Darden Restaurants (DRI) Fourth Quarter 2020 Earnings Affected by Coronavirus Closings

An Olive Garden restaurant in Times Square in New York.

Richard Levine | Corbis | fake pictures

Darden Restaurants reported Thursday that sales at the same store nearly halved during the fiscal fourth quarter, as the closings of soup kitchens from the coronavirus pandemic affected their revenue.

But the parent of Olive Garden expects its business to rebound in the next three months. The company’s outlook for the next quarter projects that total sales will be around 70% over the previous year.

“As our industry continues to rebuild, there is a significant opportunity to increase market share,” CEO Gene Lee said in a statement. “Those who execute at the highest level will win, and Darden is well positioned to take advantage of the opportunity.”

The company’s shares rose 7% in morning trading.

This is what the company reported for the quarter ended May 31:

  • Loss per share: $ 1.24, adjusted
  • Revenue: $ 1.27 billion

The company reported net fourth quarter fiscal losses from continuing operations of $ 479.7 million, or $ 3.85 per share, compared to earnings of $ 208.7 million, or $ 1.67 per share, a year earlier. Darden reported a goodwill impairment charge of $ 160 million and a trademark impairment charge of $ 108.8 million.

Excluding those charges and other items, Darden reported losses of $ 1.24 per share.

Net sales fell 43% to $ 1.27 billion. In all its brands, sales in the same store fell by 47.7%.

Analysts had expected the company to lose $ 1.65 a share on revenue of $ 1.27 billion, according to Refinitiv estimates. However, the impact of the Covid-19 crisis makes these estimates difficult to compare with actual earnings.

Olive Garden, which accounted for more than half of Darden’s revenue, saw its same-store sales decline by 39.2% during the quarter. Its haute cuisine segment, which includes The Capital Grille and Eddie V’s, reported even steeper declines, with same-store sales falling 63.1%.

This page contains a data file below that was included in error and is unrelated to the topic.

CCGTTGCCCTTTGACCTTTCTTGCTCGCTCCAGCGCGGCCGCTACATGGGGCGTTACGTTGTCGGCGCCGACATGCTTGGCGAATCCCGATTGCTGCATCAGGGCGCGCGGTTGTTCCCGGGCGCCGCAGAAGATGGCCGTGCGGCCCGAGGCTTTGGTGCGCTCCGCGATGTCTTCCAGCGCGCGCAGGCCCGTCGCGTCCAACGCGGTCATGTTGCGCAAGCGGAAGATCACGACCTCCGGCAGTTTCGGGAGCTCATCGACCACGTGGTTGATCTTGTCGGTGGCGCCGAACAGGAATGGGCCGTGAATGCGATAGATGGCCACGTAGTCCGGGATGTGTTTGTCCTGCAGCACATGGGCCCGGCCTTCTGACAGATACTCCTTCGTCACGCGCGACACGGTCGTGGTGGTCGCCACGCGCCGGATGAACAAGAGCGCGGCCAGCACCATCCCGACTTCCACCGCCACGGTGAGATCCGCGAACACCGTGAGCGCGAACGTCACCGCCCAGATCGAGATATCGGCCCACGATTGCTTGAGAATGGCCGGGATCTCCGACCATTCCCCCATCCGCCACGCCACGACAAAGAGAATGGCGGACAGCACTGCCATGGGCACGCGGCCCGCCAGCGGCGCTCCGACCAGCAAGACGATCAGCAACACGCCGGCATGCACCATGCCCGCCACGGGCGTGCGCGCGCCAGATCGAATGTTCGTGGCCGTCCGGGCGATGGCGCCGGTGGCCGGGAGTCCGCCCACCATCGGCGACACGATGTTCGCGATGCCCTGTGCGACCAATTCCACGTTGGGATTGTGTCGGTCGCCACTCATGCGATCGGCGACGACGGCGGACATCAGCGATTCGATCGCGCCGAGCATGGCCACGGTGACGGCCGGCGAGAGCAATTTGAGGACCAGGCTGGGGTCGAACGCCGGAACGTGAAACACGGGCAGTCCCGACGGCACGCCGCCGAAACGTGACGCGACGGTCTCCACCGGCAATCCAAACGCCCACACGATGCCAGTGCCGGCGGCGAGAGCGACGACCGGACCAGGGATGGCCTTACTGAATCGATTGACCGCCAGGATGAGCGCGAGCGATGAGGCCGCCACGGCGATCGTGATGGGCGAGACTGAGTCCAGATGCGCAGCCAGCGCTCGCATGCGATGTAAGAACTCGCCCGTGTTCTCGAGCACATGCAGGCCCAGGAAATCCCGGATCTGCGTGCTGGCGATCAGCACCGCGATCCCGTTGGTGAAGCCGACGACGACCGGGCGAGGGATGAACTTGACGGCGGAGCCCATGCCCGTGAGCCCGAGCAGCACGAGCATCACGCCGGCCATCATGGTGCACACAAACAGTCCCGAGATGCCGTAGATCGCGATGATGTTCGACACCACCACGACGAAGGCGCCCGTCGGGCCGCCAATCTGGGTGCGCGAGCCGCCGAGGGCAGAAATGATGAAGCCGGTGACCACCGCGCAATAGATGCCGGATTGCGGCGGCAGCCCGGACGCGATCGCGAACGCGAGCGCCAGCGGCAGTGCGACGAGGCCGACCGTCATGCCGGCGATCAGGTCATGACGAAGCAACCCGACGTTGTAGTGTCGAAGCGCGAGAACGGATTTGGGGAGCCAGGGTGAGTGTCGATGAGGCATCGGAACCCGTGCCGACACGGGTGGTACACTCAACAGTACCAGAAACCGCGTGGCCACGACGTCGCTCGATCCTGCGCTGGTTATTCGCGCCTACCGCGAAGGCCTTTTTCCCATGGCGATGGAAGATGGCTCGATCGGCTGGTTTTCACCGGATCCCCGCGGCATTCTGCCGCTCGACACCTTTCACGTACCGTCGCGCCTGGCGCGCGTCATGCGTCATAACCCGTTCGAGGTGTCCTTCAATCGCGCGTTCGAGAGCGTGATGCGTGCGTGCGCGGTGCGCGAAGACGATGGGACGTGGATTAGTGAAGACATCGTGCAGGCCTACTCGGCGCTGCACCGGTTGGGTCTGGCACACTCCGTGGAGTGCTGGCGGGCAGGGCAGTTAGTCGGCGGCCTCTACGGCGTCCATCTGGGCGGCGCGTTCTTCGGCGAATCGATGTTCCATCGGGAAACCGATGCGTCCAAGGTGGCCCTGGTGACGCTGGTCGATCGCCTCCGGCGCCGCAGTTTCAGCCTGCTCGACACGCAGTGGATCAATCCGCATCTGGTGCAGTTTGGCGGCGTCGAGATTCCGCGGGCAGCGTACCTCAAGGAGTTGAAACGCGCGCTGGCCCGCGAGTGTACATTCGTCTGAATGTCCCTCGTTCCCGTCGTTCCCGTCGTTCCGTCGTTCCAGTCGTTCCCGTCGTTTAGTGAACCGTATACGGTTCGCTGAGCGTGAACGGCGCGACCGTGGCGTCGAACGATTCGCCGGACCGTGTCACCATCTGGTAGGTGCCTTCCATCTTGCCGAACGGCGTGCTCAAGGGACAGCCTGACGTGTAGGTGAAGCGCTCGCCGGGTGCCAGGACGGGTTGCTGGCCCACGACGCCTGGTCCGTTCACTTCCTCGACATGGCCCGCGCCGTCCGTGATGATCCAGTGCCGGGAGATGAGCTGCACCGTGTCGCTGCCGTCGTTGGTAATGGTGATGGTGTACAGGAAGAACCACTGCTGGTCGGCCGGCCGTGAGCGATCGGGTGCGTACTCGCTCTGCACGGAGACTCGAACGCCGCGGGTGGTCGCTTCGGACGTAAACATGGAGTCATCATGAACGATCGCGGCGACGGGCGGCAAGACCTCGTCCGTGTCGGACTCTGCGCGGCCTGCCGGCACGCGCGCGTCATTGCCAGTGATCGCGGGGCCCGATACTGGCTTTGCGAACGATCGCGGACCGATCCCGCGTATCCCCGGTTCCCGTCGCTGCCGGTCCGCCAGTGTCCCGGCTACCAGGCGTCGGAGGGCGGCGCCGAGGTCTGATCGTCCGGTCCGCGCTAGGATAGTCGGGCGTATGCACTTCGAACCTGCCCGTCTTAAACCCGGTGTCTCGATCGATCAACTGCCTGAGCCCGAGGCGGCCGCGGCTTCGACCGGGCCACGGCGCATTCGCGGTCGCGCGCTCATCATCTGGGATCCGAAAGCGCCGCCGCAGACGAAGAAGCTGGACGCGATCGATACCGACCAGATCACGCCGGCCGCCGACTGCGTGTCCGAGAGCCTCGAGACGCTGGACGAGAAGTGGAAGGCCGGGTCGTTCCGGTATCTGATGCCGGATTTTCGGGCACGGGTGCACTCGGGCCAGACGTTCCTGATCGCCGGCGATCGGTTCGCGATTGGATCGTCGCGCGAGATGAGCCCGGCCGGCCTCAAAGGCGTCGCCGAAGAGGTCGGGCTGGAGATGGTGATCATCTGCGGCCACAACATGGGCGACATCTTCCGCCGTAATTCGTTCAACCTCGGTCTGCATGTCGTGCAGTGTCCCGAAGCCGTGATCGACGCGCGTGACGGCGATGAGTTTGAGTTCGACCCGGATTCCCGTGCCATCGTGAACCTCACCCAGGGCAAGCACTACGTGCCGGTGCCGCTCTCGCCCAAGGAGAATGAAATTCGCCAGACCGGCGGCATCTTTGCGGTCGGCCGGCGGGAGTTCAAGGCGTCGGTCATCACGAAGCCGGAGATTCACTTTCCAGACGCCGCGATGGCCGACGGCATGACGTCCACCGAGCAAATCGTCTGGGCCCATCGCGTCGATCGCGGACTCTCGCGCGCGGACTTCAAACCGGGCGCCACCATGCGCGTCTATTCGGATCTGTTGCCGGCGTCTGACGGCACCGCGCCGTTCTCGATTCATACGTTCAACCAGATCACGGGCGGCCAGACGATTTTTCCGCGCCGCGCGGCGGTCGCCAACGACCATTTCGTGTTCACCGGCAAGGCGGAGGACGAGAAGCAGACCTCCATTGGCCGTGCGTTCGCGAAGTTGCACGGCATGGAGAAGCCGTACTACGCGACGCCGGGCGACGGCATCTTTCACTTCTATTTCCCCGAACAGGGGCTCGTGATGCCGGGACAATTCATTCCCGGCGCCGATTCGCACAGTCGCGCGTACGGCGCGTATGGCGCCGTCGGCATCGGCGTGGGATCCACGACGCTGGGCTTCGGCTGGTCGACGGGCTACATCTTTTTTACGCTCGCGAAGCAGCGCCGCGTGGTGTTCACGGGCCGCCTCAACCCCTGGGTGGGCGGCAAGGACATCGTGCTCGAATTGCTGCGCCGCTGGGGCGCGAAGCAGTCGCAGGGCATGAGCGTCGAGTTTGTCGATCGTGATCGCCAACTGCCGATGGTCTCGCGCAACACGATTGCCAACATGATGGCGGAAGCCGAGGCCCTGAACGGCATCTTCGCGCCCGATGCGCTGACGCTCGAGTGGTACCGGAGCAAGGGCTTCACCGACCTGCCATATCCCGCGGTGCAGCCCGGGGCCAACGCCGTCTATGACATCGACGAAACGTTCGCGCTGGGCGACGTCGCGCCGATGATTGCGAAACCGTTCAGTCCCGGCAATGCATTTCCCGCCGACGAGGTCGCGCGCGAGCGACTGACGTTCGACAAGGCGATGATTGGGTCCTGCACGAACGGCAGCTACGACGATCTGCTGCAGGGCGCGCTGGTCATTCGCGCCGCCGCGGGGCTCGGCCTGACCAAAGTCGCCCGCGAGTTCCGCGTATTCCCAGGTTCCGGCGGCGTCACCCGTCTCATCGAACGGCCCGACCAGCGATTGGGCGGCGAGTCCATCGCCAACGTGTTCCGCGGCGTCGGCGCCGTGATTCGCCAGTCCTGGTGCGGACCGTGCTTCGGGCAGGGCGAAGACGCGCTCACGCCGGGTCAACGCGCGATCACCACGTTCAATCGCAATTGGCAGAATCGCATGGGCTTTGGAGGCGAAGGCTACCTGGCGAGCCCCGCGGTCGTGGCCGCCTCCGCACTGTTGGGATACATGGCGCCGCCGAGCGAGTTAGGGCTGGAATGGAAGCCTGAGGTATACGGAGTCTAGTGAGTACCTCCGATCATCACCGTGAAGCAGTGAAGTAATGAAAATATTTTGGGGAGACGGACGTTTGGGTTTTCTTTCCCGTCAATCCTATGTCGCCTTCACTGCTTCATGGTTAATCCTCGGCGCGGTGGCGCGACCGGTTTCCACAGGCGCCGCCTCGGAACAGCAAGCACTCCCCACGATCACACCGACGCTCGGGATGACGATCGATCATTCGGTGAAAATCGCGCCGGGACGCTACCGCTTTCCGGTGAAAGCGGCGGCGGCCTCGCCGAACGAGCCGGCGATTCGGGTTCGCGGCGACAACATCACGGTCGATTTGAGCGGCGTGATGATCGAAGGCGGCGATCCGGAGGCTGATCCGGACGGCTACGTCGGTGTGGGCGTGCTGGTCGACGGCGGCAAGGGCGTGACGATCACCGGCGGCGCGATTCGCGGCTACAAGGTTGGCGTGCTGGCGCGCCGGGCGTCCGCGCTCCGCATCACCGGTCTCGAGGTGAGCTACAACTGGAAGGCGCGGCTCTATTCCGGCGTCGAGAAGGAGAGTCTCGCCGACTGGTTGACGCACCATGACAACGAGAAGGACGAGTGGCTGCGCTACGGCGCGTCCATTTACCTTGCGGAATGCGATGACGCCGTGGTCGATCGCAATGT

Lee said the company tried to deliver its own food but found that it was inefficient. He reiterated that Darden did not plan to work with external delivery providers. As a result, Darden is focusing on curb pickup to fulfill take-away orders.

“We believe off-site it will play a bigger role in the future. I’m not so sure we will maintain these same execution rates in the future,” Lee told analysts on the earnings conference call.

In Olive Garden restaurants that have reopened dining rooms with limited capacity, take-out orders accounted for about 40% of sales in the first three weeks of its fiscal first quarter.

The company plans to install temporary barriers in approximately 100 of its dining rooms, including the Olive Garden locations, in the coming days to see if they can improve efficiency without sacrificing safety, particularly since higher capacity limits may make it difficult to maintain 6 feet of distance.

As of Monday, 91% of Darden locations had reopened their dining rooms with limited capacity. Lee said the company has not seen any change in consumer behavior, as confirmed Covid-19 cases in some states skyrocketed in the past week. The United States reached its biggest day of new cases on Wednesday, according to an NBC News count.

Lee also said Darden abandoned his loyalty program test at the end of the fiscal year to streamline his approach during the crisis.

The company is generating positive operating cash flow, from the week ended June 21. During the first three weeks of the company’s fiscal first quarter, sales at the same store fell 33.2%.

For the first fiscal quarter of 2021, the restaurant company expects net earnings per share from continuing operations to turn positive. It also forecasts earnings before interest, taxes, depreciation and amortization of at least $ 75 million.

Darden had more than $ 750 million in cash available Monday and has access to a $ 750 million line of credit.